Over the past few years, the Pasco School Board has been through a difficult period of budget cutting while continuing to build new classrooms to ease crowding and adding career academies to boost vocational training. Now, due to retirements and a resignation, voters will be selecting three new board members who must have the skills and judgment to move the district forward. They also must have the ability and desire to make the tough choices ahead on budgeting and academics. The nonpartisan races on the Aug. 24 ballot are open to all voters. If no candidate wins 50 percent of the vote, the top two finishers in each district square off in November.
Mike Ryan, District 3
Four strong and capable candidates seek the District 3 seat being vacated by Cathi Martin's retirement. Home builder Mike Ryan, 52, is the most well-rounded because of his business experience, familiarity with education issues from his volunteer leadership at the Dayspring Academy charter school, a past private-sector job promoting efficiency and cost-savings in school operations, and his commitments to the community that range from feeding the homeless to coaching flag football.
Elementary school teacher Anthony Terranova, 31, also offers substantial qualities. He arrived for an interview with a laptop and a copy of the school budget already marked up with sticky notes. He is intuitive, energetic and outspoken. He brings a wealth of ideas, but cannot match Ryan's business experience or broad community ties.
Deep roots in Pasco County are Attorney Sallie D. Skipper's strong suit since she has lived, worked and volunteered her time here for nearly 30 years. However, Skipper, 60, offered no innovative ideas nor a willingness to commit to any budget-cutting suggestions.
Realtor Cynthia Armstrong, 55, is a business woman and former teacher, but, she, too, shied from displaying leadership skills. Her reluctance to support to a quarter-mil property tax levy without voter approval might be a good political position, but is impractical in a district facing a $28 million hole in its budget.
The Times recommends Mike Ryan for the District 3 Pasco School Board seat.
Alison G. Crumbley, District 4
This is a two-year position to finish the term of Kathryn Starkey who resigned to run for the state Legislature. The strongest candidate in this crowded field is Alison G. Crumbley, marketing director for her husband's real estate firm. She has done a better job studying the issues and preparing herself for the tasks ahead.
Crumbley, 52, is heavily involved in multiple aspects of education and children's issues from sitting on the School Advisory Council at River Ridge High School to founding a nonprofit organization that provides prom attire to underprivileged high school students to volunteering at the Sunshine Kids Foundation which arranges theme park trips for kids with cancer.
She also is familiar with government and school concurrency rules from her tenure on the citizens group that rewrote the county's land plan.
Steven N. Kanakis, 47, a psychologist, helped soothe the uproar at the Early Learning Coalition of Pasco and Hernando after his appointment to the board of directors there. He has the intellect and inquisitive nature to handle a board member's duties, but he displays a lack of familiarity with the district's operations, mandated programs and the issues confronting the board.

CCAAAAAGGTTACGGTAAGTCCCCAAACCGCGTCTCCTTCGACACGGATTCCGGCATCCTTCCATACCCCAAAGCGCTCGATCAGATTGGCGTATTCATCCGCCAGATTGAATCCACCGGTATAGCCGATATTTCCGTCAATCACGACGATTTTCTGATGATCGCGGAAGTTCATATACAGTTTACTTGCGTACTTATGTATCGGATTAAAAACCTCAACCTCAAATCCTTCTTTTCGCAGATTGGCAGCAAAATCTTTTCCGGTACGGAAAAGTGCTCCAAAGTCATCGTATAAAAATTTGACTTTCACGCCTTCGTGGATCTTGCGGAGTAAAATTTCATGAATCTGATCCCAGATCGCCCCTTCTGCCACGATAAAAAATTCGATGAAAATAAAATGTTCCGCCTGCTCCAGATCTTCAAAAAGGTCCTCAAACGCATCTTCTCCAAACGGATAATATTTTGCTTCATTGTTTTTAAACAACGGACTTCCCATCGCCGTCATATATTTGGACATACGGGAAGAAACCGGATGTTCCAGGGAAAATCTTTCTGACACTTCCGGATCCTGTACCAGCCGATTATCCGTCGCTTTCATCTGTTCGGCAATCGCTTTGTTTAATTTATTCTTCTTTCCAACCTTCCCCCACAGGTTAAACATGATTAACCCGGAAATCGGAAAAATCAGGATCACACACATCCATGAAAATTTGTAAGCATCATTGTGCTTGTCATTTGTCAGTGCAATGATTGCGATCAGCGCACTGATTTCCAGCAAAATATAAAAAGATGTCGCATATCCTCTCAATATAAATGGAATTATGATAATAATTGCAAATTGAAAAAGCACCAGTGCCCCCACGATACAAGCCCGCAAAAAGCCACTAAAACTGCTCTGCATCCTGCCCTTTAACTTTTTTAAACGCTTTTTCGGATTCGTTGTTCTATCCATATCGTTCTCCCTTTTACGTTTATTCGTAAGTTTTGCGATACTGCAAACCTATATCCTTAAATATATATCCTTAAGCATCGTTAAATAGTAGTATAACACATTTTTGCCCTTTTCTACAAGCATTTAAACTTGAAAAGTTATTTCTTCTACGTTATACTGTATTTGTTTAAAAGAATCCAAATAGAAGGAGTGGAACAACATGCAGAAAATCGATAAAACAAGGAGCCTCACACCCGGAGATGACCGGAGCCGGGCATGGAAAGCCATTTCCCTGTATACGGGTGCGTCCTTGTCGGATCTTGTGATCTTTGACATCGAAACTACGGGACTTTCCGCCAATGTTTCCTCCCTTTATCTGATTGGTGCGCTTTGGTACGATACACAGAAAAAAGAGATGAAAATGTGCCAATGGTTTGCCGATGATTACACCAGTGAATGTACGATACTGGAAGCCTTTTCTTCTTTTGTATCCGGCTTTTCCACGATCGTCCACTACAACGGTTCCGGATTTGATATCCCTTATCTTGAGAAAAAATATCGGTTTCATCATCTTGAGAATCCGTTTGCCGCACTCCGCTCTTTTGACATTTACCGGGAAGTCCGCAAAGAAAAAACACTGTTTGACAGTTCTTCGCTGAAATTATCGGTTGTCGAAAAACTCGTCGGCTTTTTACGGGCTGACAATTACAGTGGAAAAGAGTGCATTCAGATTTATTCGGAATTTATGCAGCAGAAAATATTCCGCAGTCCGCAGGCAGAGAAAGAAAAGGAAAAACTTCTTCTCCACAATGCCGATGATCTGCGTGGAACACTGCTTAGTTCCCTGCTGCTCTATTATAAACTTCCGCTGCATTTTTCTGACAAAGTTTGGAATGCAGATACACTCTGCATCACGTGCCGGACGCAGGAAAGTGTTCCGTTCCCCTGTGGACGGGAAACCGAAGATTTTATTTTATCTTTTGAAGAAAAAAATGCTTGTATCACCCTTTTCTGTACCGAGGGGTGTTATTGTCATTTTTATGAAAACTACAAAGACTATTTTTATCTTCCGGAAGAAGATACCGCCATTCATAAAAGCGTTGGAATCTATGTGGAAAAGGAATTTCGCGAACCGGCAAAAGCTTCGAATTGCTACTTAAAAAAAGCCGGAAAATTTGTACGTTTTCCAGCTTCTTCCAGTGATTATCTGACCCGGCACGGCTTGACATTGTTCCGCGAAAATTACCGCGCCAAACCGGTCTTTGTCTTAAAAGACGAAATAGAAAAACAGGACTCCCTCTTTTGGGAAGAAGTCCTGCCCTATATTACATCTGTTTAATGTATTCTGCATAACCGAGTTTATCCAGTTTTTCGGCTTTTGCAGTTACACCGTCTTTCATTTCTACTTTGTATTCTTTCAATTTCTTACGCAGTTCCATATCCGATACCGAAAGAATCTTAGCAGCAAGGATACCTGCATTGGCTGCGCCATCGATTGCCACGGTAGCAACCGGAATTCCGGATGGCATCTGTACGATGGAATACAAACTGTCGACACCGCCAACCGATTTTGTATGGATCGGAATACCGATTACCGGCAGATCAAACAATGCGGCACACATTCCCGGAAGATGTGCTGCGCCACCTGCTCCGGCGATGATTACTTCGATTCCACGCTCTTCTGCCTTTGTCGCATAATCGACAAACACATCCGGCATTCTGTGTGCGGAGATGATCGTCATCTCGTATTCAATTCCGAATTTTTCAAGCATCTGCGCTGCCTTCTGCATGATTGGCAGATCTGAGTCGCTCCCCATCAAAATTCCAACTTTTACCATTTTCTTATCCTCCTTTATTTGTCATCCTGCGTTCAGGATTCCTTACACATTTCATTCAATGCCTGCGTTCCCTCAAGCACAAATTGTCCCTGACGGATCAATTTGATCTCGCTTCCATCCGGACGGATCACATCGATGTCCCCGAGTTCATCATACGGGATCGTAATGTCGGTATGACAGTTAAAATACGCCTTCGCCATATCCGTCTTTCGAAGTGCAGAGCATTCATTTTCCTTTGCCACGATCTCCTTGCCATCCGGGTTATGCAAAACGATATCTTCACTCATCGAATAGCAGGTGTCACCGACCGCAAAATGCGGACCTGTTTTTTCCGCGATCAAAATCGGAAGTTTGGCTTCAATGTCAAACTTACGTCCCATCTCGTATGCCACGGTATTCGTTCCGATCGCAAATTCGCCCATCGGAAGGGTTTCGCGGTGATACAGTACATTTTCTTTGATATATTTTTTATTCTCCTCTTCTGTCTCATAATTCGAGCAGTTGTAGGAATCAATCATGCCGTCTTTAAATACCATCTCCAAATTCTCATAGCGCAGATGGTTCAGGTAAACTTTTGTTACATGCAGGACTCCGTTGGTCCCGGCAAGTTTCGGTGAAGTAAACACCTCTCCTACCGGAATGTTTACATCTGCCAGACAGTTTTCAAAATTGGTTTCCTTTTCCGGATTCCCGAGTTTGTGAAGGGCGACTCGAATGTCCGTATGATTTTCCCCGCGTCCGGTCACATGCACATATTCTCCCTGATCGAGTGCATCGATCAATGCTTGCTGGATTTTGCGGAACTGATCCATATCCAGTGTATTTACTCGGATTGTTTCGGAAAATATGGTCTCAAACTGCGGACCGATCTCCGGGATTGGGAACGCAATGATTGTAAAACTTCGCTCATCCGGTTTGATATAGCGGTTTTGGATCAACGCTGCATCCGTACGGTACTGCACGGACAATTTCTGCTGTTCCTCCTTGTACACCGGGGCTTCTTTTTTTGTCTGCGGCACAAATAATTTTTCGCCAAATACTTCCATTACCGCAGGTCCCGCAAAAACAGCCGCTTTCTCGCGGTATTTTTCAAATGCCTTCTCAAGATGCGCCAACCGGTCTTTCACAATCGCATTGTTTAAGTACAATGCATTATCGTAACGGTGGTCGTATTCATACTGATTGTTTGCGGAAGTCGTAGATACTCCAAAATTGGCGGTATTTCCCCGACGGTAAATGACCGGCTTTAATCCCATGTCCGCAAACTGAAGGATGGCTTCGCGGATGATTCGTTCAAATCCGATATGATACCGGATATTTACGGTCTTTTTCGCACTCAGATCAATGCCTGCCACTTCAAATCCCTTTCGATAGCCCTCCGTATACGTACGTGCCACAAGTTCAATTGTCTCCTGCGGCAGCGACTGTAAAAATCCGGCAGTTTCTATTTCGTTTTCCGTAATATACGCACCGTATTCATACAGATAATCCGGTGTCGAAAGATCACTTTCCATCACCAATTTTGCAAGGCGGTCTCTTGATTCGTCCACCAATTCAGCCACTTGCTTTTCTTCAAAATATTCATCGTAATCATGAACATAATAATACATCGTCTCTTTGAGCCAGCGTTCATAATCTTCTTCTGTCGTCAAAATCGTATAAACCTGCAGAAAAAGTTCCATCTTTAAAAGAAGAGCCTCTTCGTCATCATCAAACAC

Karen King, 51, sales director for a Port Richey motel, tells a compelling story about her own son's education from his falling behind in a northern school to blossoming at Gulf High School and eventually earning a college degree and entering law school. She brings extensive civic involvement, a strong business perspective and government familiarity from her role on the Tourist Development Council. However, her idea to use Penny for Pasco money for school operating costs is unworkable and she does not offer a sound alternative.
Billie Ann Stamatis Kaleel, 58, a retired court reporter and longtime classroom volunteer, and John Tracy, 31, a music minister at a Hillsborough County church and a former teacher in Michigan, bring narrow focuses to what is a wide-ranging job. They are not well prepared to help lead the district.
For a two-year term on School Board District 4, the Times recommends Alison G. Crumbley.
Steve Luikart, District 5
Retired school administrator Steve Luikart is best prepared to hit the ground running as the District 5 Pasco School Board member replacing the retiring Frank Parker.
Luikart, 59, worked 32 years for the district before retiring two years ago as assistant principal at River Ridge High School. His knowledge of the district is unmatched whether discussing categorical funding, student discipline, or textbook costs. He will ask the questions of the district-level administration that need to be asked.
Realtor and businessman Mark Swartsel, 58, hasn't even convinced himself that he wants this job. Swartsel is intelligent and capable of serving on the board, but his exposure to education issues is limited to his own children's schooling. In May, he contributed to Luikart's campaign, but in June decided to run for the position himself. His first instincts were correct: Luikart is the better candidate.
Teacher George G. Brazier, 42, is well-versed on the challenges facing classroom educators, but his wife's district-level job as the supervisor of elementary and middle school guidance, poses a potential conflict.
The Times recommends Steve Luikart for District 5 Pasco School Board seat.